The success of this program depends on the qualified and caring persons who are selected and trained to be Our Whole Lives facilitators. Keep the following criteria in mind when choosing your facilitators:
- A commitment to value-based, comprehensive sexuality education. Facilitators need to have values in harmony with the program, and to feel comfortable with their own sexuality.
- Experienced, skilled, and comfortable with the specific age group and its developmental needs. A facilitator needs to stimulate discussion by asking open-ended questions, encouraging communication among participants, and facilitating activities that foster experiential learning. A facilitator needs to use sexual terminology and age-appropriate language comfortably, relate well with the age group of the participants, and convey warmth and a sense of humor while understanding and maintaining appropriate boundaries.
- Anti-bias awareness. Facilitators need to understand, appreciate, and celebrate diversity of race/ethnicity, culture, age, ability, gender, gender identity, and sexual orientation. Facilitators need skills to work with people of diverse backgrounds and the ability to create a safe and engaging learning environment.
- An advocate for sexual health and safety. Facilitators need not only knowledge and skills but the character to fulfill the trust inherent in the role of sexuality educator. This role includes the responsibility to recognize and report concerns around possible suspected abuse. Facilitators must support your organization’s safety-abuse policy and follow your state’s or province’s process for reporting and investigating an alleged abuse.
- Ability to build respectful relationships and good rapport with participants. Facilitators need to develop a positive relationship of respect and rapport with participants and their families. Facilitators need to build community in the classroom, uphold the Participation Guidelines, and develop relationships of respect, reciprocity, and responsibility within your organization and the wider community.
- Dedicated learner and facilitator. Facilitators need to become thoroughly familiar with the program, work with co-facilitators, and listen to and learn from young people and parents.
- Appropriate boundaries. Facilitators need to understand that the class is for the participants to learn about their sexuality. Facilitators should not use class for their own personal exploration or self-disclosure. This is critically true for the children’s and adolescent levels, but it is also true for the peer-led Young Adult and Adult levels. Facilitators need to understand the ways that their own participation could compromise their effectiveness as facilitators.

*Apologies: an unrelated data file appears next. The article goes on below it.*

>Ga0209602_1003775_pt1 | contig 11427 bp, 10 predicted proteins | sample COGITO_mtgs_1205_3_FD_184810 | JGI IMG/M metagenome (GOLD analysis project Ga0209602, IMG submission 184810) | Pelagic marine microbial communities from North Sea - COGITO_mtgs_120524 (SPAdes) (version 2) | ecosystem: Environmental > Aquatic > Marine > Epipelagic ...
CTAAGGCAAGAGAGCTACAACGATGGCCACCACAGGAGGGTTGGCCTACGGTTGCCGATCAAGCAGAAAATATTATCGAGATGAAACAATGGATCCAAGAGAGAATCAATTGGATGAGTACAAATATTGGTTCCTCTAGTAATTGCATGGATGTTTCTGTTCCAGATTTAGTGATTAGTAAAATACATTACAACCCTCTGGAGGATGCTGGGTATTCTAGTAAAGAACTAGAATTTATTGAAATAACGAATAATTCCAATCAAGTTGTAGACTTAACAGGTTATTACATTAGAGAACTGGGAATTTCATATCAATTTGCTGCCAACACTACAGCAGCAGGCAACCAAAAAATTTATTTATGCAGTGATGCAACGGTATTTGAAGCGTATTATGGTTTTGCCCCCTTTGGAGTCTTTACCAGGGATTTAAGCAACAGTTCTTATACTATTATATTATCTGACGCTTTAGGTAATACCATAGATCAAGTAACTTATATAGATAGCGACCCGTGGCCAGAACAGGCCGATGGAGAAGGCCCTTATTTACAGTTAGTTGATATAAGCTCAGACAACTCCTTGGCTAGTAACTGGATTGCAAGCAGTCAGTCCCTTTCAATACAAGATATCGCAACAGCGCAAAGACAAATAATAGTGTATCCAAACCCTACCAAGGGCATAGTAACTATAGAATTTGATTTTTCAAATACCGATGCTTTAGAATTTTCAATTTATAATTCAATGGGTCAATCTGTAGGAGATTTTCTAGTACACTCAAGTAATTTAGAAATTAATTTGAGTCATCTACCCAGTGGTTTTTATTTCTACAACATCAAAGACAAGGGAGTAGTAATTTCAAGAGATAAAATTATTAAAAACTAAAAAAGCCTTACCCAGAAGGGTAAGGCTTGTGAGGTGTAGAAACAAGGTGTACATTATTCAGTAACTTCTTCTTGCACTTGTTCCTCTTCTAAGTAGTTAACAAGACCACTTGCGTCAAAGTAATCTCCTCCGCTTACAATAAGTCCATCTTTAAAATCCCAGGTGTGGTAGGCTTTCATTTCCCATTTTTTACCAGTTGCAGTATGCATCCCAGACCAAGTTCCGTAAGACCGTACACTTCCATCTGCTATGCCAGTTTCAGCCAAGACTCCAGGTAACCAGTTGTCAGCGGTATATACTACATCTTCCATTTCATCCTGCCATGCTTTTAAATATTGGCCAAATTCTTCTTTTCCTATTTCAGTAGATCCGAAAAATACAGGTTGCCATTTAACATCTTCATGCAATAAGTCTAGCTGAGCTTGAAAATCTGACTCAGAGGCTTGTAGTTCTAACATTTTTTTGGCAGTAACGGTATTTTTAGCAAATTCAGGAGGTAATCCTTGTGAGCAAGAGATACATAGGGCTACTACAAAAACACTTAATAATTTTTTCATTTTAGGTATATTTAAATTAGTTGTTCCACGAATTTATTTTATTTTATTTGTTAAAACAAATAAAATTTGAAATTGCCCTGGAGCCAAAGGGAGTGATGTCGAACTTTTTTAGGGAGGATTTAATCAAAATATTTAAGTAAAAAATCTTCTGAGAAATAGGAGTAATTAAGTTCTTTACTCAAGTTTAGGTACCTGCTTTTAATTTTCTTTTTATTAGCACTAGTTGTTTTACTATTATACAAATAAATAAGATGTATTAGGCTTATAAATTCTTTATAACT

- Person of faith. When offering Our Whole Lives in a congregational context, a facilitator needs to be a person who is respected by the congregation and comfortable discussing the integration of sexuality and spirituality with members of their faith community. They should be aware of their own spiritual or religious grounding, and should possess an ability to connect the program values with their religion’s principles, traditions and history.
It is very important to use these criteria in selecting the facilitators that you will send to training. (See "What does facilitator training involve?") It is also important to know that the Trainings have a screening element of the potential Our Whole Lives facilitators. Our trainers have a responsibility to the Our Whole Lives program to observe participants during the trainings to help ensure that it is led by capable and responsible facilitators.
Occasionally our trainers identify individuals during the trainings that might not be appropriate for facilitating Our Whole Lives. In those cases, trainers are instructed to speak directly to the facilitators in question and also notify contact persons at the facilitators’ congregations. Documentation is also sent to the Unitarian Universalist Association and United Church of Christ (UCC) for their files.
In addition to carefully selecting facilitators for OWL, congregations are responsible for providing continued supervision and support for facilitators.